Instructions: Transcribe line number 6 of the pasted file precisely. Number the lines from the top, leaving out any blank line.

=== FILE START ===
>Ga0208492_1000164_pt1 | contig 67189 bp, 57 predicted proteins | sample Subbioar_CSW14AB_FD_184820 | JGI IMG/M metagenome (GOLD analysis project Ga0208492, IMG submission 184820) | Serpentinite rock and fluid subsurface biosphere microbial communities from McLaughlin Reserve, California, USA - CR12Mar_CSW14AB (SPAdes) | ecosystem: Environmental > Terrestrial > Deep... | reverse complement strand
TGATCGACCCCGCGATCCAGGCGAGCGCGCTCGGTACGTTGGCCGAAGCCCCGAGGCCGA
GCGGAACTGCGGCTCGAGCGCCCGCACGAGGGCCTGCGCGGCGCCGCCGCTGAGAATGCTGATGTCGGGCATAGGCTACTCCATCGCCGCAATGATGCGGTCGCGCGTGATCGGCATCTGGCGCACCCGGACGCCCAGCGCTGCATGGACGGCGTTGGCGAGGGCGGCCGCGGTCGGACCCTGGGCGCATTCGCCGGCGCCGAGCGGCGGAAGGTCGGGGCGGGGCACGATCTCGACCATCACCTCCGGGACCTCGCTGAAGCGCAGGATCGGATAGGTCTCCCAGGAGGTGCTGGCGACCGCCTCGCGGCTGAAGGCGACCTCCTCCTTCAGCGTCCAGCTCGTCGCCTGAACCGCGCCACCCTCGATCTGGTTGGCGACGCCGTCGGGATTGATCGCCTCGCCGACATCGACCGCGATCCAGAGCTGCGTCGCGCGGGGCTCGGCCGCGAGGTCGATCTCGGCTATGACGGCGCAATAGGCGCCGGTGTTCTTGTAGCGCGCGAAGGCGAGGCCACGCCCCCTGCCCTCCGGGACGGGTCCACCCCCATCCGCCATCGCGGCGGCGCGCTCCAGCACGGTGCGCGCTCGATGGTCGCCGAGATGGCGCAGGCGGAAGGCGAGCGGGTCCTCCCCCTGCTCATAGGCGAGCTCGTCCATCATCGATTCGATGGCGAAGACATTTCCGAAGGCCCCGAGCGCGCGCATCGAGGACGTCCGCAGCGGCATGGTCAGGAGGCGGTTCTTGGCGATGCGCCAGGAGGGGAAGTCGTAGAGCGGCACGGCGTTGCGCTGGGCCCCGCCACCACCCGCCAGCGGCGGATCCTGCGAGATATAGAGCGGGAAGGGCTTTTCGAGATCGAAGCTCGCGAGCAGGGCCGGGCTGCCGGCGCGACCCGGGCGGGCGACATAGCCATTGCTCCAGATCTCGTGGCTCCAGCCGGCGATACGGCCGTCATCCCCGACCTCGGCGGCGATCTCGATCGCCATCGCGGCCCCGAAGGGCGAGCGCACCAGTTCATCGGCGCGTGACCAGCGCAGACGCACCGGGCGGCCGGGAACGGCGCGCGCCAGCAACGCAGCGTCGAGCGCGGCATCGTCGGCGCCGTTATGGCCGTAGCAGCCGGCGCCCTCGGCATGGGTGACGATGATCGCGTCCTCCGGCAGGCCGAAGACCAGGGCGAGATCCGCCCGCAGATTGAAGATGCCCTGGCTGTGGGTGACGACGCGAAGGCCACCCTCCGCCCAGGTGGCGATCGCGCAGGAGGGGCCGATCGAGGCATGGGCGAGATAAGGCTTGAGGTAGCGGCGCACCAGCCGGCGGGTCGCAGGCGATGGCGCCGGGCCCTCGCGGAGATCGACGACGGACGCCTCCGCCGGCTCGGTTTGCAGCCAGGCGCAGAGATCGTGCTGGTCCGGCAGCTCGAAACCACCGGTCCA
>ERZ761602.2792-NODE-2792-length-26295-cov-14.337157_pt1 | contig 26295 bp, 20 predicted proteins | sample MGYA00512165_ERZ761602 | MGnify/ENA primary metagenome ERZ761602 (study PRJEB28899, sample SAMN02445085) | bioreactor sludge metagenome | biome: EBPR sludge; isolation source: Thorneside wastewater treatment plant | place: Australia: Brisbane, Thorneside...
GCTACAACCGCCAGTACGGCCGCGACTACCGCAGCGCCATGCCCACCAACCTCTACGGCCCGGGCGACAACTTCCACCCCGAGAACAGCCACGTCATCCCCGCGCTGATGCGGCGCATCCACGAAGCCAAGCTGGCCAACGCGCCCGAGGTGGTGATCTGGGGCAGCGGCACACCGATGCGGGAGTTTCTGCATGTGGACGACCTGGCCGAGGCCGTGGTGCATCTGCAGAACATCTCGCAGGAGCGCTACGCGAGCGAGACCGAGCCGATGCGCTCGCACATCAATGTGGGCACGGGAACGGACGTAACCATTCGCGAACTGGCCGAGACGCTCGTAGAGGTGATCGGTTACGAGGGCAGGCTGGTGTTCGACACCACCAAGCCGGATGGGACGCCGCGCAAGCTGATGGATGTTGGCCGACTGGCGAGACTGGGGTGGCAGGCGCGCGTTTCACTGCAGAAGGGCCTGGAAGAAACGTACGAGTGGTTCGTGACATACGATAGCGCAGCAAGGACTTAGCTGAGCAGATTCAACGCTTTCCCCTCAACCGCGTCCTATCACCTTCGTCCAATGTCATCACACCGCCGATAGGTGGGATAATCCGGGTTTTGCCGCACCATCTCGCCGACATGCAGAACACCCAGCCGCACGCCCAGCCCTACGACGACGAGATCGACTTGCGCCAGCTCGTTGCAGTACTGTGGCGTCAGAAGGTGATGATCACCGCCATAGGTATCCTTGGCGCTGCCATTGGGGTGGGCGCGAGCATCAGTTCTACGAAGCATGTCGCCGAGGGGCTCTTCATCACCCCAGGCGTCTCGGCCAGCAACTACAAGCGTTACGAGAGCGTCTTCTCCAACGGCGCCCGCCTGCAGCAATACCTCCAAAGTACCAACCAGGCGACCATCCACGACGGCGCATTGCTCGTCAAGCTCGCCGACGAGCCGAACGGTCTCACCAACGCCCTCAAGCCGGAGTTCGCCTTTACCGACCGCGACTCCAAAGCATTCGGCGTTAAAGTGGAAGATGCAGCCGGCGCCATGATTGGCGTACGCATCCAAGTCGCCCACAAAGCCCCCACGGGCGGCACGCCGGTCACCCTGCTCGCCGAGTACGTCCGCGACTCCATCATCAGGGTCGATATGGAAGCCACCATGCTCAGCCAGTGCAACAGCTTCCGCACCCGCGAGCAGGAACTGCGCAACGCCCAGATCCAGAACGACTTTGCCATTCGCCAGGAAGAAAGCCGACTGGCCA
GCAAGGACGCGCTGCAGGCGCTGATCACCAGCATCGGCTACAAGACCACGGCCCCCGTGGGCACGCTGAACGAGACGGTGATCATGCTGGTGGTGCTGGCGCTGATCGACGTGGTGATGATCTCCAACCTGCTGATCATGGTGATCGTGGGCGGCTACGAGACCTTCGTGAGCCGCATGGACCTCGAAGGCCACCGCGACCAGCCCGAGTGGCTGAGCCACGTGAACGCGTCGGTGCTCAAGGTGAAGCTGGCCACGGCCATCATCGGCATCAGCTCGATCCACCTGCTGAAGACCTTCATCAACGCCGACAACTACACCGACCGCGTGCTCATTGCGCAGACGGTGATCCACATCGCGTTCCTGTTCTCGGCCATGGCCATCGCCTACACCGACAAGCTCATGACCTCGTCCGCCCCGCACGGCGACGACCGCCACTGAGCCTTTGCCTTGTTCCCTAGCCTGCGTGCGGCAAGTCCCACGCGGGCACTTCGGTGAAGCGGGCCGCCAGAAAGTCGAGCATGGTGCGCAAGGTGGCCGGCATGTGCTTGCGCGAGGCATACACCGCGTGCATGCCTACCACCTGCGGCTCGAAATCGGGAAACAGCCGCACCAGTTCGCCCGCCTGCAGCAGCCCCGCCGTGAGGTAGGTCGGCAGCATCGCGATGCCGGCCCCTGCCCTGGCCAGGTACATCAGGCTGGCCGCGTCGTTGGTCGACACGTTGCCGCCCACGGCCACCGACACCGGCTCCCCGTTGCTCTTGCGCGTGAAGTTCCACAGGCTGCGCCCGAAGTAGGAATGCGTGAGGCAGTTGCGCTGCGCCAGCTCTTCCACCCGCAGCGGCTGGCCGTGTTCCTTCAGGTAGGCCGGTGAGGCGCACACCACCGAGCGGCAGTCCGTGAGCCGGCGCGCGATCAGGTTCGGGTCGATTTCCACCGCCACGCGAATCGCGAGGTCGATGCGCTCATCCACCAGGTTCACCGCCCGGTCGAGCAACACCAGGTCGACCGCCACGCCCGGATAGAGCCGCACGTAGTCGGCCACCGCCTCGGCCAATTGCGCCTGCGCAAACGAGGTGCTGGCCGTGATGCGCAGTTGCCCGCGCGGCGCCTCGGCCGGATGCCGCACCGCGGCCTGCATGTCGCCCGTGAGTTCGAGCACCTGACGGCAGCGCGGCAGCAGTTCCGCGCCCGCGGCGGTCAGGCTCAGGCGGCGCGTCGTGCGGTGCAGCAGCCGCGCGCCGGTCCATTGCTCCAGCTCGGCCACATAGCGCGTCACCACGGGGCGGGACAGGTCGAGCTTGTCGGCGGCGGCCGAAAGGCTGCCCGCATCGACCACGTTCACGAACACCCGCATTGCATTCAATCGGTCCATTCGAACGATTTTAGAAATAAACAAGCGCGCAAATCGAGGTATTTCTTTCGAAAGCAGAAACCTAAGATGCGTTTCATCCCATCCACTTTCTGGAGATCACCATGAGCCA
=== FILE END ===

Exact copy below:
GCAAGGACGCGCTGCAGGCGCTGATCACCAGCATCGGCTACAAGACCACGGCCCCCGTGGGCACGCTGAACGAGACGGTGATCATGCTGGTGGTGCTGGCGCTGATCGACGTGGTGATGATCTCCAACCTGCTGATCATGGTGATCGTGGGCGGCTACGAGACCTTCGTGAGCCGCATGGACCTCGAAGGCCACCGCGACCAGCCCGAGTGGCTGAGCCACGTGAACGCGTCGGTGCTCAAGGTGAAGCTGGCCACGGCCATCATCGGCATCAGCTCGATCCACCTGCTGAAGACCTTCATCAACGCCGACAACTACACCGACCGCGTGCTCATTGCGCAGACGGTGATCCACATCGCGTTCCTGTTCTCGGCCATGGCCATCGCCTACACCGACAAGCTCATGACCTCGTCCGCCCCGCACGGCGACGACCGCCACTGAGCCTTTGCCTTGTTCCCTAGCCTGCGTGCGGCAAGTCCCACGCGGGCACTTCGGTGAAGCGGGCCGCCAGAAAGTCGAGCATGGTGCGCAAGGTGGCCGGCATGTGCTTGCGCGAGGCATACACCGCGTGCATGCCTACCACCTGCGGCTCGAAATCGGGAAACAGCCGCACCAGTTCGCCCGCCTGCAGCAGCCCCGCCGTGAGGTAGGTCGGCAGCATCGCGATGCCGGCCCCTGCCCTGGCCAGGTACATCAGGCTGGCCGCGTCGTTGGTCGACACGTTGCCGCCCACGGCCACCGACACCGGCTCCCCGTTGCTCTTGCGCGTGAAGTTCCACAGGCTGCGCCCGAAGTAGGAATGCGTGAGGCAGTTGCGCTGCGCCAGCTCTTCCACCCGCAGCGGCTGGCCGTGTTCCTTCAGGTAGGCCGGTGAGGCGCACACCACCGAGCGGCAGTCCGTGAGCCGGCGCGCGATCAGGTTCGGGTCGATTTCCACCGCCACGCGAATCGCGAGGTCGATGCGCTCATCCACCAGGTTCACCGCCCGGTCGAGCAACACCAGGTCGACCGCCACGCCCGGATAGAGCCGCACGTAGTCGGCCACCGCCTCGGCCAATTGCGCCTGCGCAAACGAGGTGCTGGCCGTGATGCGCAGTTGCCCGCGCGGCGCCTCGGCCGGATGCCGCACCGCGGCCTGCATGTCGCCCGTGAGTTCGAGCACCTGACGGCAGCGCGGCAGCAGTTCCGCGCCCGCGGCGGTCAGGCTCAGGCGGCGCGTCGTGCGGTGCAGCAGCCGCGCGCCGGTCCATTGCTCCAGCTCGGCCACATAGCGCGTCACCACGGGGCGGGACAGGTCGAGCTTGTCGGCGGCGGCCGAAAGGCTGCCCGCATCGACCACGTTCACGAACACCCGCATTGCATTCAATCGGTCCATTCGAACGATTTTAGAAATAAACAAGCGCGCAAATCGAGGTATTTCTTTCGAAAGCAGAAACCTAAGATGCGTTTCATCCCATCCACTTTCTGGAGATCACCATGAGCCA